Movers and Shakers started four years ago when my second son was a few months old. I already had two failed attempts to start a pre-school music group under my belt so I was wary about giving it another try. However a Children’s Centre had just opened at my older son’s primary school and they were keen to get some groups running. The manager knew I had some experience in this area and when she asked me what my group was called ‘Movers and Shakers’ just popped out of my mouth. I’m not sure where it came from. She asked if I would run a class for a six-week trial period. I agreed and then went home to decide what I was going to do!
Past experience has taught me three valuable lessons:
1) Keep It Simple. My previous classes had incredibly elaborate lesson plans, props and costumes. It took me a couple of hours to plan each class and cost a fortune in bits and bobs.
2) Keep It Cheap. There are lots of ways to keep costs down without compromising on quality. I knew I wanted my classes to be affordable for everyone who wanted to come. This meant getting groups funded by Children’s Centres and offering them to parents for free, or choosing venues with low or zero rents.
3) Keep It Fun. I had had a couple of bad experiences at groups with my energetic first son. Sometimes the person leading the group seemed not to like or understand toddlers very well (“Excuse me, could you please keep your son away from my CD player?”) or there was a sense of being herded in and out at the beginning and end of sessions with no opportunity for children to play or parents to chat. Even if the class was brilliant I was still reluctant to return.
Let’s be clear about this: groups like Movers and Shakers are good for pre-schoolers. They get the neurones in their brains firing, develop an understanding of the world and routines; they teach vocabulary and a sense of rhythm and they are good place to start learning acceptable social behaviour. But are they good for mums, dads, and the others who bring their children? As a new mum I felt incredibly vulnerable at these classes. My son was not the sort of child who would sit still on my lap. He was constantly up and about, exploring the world, glancing back at me for a smile that said “It’s okay – you’re safe. I’m here if you need me.” There was one group leader in particular that insisted he sat on my lap for the duration of the session. Why she preferred a screaming child on my lap to happy child wandering around is beyond me.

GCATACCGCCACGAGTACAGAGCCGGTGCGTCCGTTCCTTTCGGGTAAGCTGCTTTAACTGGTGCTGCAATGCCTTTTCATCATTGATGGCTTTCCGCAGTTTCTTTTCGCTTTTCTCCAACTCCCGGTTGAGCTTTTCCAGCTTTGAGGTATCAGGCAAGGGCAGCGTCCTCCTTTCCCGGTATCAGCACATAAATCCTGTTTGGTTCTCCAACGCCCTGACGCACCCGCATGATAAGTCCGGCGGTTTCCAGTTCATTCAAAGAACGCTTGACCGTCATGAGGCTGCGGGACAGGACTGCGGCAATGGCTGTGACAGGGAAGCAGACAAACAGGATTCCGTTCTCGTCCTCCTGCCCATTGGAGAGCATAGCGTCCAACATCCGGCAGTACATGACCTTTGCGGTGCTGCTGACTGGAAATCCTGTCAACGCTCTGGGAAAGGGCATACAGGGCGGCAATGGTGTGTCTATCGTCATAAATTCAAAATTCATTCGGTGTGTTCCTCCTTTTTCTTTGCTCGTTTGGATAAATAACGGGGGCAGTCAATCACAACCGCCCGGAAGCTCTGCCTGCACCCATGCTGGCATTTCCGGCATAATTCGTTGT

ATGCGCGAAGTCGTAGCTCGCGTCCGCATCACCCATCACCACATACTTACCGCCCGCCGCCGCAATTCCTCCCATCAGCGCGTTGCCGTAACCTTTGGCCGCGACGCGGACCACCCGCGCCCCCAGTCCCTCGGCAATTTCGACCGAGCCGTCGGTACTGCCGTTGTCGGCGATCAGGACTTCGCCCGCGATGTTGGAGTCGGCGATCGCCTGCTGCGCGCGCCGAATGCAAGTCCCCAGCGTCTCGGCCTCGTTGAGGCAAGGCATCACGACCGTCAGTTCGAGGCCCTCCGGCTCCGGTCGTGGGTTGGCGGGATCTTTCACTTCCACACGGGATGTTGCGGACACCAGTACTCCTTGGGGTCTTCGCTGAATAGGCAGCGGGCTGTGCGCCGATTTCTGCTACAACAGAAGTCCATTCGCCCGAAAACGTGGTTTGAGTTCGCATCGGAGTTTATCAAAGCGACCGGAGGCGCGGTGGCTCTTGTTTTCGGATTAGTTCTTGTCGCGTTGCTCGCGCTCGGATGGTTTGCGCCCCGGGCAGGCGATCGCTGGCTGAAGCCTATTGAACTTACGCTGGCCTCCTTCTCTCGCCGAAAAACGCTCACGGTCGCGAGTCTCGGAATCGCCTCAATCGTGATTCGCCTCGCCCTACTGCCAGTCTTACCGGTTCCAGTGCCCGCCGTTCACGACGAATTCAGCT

So, when setting up Movers and Shakers I placed a strong emphasis on the atmosphere I wanted to generate in the group. I made sure that I allowed plenty of time at the start and finish for parents to chat and children to play. When training new teachers I continue to stress the importance of a safe, fun atmosphere free from judgement. If a child switches off your CD player in the middle of a song, who cares? It’s funny! There are difficult moments, especially when a child is “experimenting with violence” – and maybe this is something I’ll discuss in a future post because it’s worth examining in more detail.
If you come to a Movers and Shakers group then please leave any comments below – I’d love to hear why our sessions are important to you. Also leave a comment to let me know which topics you’d like me to cover in this blog. It won’t all be about Movers and Shakers. We’ll be looking at anything relevant to parents and carers of children aged zero to three!